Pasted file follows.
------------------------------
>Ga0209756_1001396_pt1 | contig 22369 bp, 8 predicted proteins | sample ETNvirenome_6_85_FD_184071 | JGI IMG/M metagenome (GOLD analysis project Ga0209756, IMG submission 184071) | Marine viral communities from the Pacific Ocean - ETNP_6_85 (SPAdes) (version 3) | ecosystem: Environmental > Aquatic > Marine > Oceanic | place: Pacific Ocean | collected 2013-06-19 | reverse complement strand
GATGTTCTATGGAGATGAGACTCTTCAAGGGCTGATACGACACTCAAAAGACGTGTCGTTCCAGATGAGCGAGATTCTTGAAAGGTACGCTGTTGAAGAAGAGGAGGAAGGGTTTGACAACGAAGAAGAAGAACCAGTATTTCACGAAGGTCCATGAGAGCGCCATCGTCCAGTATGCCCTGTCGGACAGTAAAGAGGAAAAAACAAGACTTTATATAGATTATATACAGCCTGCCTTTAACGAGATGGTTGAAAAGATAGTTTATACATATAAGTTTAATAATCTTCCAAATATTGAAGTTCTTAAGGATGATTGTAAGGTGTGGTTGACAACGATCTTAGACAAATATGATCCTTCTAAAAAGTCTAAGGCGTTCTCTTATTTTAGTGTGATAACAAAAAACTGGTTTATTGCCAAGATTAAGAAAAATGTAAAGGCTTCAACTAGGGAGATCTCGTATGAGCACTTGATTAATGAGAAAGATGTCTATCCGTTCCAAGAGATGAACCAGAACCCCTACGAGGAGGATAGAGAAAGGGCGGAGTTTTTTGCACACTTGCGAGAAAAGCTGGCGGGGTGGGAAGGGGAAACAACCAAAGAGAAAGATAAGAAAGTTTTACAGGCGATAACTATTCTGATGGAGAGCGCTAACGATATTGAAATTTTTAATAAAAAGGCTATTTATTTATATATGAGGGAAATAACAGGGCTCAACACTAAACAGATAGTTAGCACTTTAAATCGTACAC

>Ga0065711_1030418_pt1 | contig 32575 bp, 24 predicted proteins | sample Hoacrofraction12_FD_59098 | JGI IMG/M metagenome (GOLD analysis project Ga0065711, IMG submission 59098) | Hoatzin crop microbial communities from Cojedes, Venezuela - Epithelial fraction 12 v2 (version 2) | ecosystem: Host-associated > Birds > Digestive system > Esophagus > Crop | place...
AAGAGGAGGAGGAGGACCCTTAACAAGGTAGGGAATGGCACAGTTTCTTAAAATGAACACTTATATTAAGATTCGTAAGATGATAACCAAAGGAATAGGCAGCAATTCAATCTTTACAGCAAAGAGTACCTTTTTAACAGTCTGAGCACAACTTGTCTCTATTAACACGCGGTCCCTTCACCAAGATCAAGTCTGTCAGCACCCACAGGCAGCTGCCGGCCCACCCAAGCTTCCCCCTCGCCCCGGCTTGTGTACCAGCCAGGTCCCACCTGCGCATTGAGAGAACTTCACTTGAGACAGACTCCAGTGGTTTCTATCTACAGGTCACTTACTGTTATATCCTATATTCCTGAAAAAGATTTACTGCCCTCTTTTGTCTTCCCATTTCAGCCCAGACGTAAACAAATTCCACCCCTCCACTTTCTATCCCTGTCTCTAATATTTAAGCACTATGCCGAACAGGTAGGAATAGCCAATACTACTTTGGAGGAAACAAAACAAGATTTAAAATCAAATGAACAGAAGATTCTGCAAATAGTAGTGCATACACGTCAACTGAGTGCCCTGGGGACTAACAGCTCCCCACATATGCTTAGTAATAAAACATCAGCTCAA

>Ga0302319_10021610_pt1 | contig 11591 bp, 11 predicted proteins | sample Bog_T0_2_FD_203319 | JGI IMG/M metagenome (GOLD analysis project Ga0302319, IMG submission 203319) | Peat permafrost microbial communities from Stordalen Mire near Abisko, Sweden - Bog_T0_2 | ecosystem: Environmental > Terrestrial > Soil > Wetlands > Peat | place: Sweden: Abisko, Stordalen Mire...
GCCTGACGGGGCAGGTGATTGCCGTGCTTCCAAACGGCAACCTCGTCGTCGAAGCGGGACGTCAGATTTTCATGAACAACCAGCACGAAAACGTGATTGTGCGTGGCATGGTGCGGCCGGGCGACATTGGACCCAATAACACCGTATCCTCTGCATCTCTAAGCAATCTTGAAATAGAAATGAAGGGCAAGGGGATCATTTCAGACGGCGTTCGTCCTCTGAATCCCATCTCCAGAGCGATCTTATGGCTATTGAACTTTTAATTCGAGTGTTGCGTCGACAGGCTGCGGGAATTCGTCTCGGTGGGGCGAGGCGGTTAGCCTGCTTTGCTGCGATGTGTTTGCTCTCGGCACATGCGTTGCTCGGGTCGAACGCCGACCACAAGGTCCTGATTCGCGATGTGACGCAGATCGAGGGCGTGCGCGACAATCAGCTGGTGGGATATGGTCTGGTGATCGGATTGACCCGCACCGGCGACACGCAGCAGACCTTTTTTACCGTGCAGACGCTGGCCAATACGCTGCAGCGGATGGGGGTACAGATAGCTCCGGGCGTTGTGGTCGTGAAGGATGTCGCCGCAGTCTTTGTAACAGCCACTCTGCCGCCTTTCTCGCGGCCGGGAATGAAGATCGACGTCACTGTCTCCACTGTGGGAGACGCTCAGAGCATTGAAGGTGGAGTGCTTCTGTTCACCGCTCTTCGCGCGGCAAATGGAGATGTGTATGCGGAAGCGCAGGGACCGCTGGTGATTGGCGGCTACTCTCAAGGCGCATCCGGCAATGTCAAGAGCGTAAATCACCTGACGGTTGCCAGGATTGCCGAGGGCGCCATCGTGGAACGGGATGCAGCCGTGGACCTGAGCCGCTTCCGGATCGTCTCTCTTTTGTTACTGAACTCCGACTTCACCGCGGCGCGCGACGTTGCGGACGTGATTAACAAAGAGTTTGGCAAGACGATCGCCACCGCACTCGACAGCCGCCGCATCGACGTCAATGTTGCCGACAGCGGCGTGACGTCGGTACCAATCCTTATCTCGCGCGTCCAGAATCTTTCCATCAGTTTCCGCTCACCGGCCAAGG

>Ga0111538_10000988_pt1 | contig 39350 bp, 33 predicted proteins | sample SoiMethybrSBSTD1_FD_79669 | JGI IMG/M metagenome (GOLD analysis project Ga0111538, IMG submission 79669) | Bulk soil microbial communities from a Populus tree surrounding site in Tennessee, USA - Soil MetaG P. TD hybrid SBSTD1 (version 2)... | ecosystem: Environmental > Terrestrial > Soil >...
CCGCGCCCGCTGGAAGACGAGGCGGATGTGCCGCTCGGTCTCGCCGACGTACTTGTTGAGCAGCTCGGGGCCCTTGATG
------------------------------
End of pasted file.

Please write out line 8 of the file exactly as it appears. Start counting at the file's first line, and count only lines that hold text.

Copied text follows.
CCGCGCCCGCTGGAAGACGAGGCGGATGTGCCGCTCGGTCTCGCCGACGTACTTGTTGAGCAGCTCGGGGCCCTTGATG